But tough, tough days lie ahead. Hurricane Harvey is the most costly natural disaster to ever befall the United States, said Dr. Joel N. Myers, founder, president and chairman of AccuWeather in a prepared statement Wednesday.

“This is the costliest and worst natural disaster in American history. AccuWeather has raised its estimate of the impact to the nation’s gross national produce, or GDP, to $190 billion or a full one percent, which exceeds totals of economic impact of Katrina and Sandy combined.

“The GDP is $19 trillion currently. Business leaders and the Federal Reserve, major banks, insurance companies, etc. should begin to factor in the negative impact this catastrophe will have on business, corporate earnings and employment. The disaster is just beginning in certain areas.

“Parts of Houston, the United States’ fourth largest city will be uninhabitable for weeks and possibly months due to water damage, mold, disease-ridden water and all that will follow this 1,000-year flood.”

The National Weather Service announced that a gauge in Cedar Bayou, near Mont Belvieu, Texas, recorded a preliminary rainfall of 51.88 inches.  Experts say it may be weeks before floodwaters recede in some locations.

Prior to Harvey, there were nine weather/climate disaster events this year with losses exceeding $1 billion each across the U.S., resulting in the deaths of 57 people, according to the National Centers for Environmental Information (NCEI). At least 28 people have died in Texas due to Harvey and that number could rise.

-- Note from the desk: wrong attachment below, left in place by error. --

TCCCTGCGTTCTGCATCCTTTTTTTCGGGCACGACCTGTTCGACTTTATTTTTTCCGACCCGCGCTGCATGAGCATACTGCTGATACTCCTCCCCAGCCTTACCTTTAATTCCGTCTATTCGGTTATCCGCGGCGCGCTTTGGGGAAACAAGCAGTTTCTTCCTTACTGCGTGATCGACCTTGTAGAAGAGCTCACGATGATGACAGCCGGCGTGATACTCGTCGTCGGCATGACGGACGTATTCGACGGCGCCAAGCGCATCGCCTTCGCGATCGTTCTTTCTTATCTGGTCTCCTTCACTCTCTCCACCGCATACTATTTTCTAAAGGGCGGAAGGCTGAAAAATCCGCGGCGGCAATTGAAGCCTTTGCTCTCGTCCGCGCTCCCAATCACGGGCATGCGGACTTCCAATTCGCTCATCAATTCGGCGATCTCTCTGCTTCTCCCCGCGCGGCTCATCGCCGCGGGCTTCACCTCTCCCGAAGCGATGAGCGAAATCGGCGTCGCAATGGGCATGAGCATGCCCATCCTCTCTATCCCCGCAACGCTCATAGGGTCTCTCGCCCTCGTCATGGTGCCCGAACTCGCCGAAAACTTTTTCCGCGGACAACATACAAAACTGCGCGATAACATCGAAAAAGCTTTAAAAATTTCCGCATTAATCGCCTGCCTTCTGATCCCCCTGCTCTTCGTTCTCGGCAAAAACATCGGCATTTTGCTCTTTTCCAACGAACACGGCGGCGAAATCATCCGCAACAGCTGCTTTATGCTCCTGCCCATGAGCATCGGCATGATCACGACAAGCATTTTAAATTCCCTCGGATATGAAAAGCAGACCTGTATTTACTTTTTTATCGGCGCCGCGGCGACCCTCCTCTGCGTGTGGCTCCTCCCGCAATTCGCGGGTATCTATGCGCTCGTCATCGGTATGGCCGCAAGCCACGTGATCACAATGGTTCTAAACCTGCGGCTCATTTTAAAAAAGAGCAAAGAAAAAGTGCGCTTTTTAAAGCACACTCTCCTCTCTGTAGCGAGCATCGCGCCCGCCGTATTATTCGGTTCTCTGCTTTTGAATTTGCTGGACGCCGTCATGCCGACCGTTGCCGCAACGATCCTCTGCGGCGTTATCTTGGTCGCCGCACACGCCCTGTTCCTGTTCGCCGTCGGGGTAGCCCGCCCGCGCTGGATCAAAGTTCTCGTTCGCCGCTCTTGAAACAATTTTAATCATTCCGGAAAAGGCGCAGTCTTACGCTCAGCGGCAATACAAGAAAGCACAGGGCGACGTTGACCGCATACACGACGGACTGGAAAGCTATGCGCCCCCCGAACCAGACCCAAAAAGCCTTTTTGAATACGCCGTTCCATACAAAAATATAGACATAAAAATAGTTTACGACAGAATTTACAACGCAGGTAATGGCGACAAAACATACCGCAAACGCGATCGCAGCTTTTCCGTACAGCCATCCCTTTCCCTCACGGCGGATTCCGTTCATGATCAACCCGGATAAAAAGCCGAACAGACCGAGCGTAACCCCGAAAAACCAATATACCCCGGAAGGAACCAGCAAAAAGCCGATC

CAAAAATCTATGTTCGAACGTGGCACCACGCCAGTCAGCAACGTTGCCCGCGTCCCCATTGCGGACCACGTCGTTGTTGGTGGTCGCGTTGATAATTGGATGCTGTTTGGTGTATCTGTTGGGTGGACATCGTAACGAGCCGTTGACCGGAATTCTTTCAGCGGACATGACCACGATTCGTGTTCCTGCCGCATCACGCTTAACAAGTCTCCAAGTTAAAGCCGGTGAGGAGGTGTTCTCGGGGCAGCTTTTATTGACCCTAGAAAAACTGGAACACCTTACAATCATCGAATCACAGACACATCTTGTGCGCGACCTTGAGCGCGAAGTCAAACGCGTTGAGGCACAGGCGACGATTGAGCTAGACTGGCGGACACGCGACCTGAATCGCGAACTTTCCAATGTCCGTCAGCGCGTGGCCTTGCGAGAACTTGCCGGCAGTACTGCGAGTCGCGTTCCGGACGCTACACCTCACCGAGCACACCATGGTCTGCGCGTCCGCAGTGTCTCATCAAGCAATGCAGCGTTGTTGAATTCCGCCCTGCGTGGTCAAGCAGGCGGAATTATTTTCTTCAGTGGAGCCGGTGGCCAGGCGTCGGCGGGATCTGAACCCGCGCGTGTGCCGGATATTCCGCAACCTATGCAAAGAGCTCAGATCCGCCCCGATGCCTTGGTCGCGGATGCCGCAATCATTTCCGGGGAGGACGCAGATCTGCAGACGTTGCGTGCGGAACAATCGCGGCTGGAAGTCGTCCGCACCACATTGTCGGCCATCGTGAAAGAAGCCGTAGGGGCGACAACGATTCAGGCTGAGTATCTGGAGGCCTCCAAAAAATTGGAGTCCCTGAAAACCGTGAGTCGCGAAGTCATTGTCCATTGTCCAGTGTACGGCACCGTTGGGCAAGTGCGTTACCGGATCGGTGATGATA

Not counting Harvey, the U.S. has sustained 211 weather and climate disasters since 1980 where overall damages/costs reached or exceeded $1 billion The total cost exceeds $1.2 trillion, according to the NCEI.

An Investment With a Return

Economic developers have thought that communities should invest in infrastructure, education and workforce training in order to attract and retain corporate investment. Dodd says they should also think the same way about resilience.

“If you had a bridge and you knew that bridge could go out in the next 20 years, wouldn’t you go ahead and invest in strengthening that bridge? That’s the way communities need to look at resilience. It is an investment that has a return,” he said.

On a personal note, if I were advising a corporate client on a location analysis project and we were looking at an area prone to natural disasters, be it a hurricane, a tornado, or an earthquake, I would be asking questions about community preparedness. I would want to know about special building codes, or nearby shelters, evacuation routes, etc.

Facing the Facts

Some communities do not want to face the facts. I know one that wanted to run from the fact that they have had some past disasters. They didn’t even want to talk about it.

When a community leader learned that prospect companies were asking about disaster preparedness and recovery, he pushed the economic development organization to face the issue head on. Today that same community has a brochure outlining what it has done to become more resilient in the face of a disaster. It was a smart move.

A Silver Lining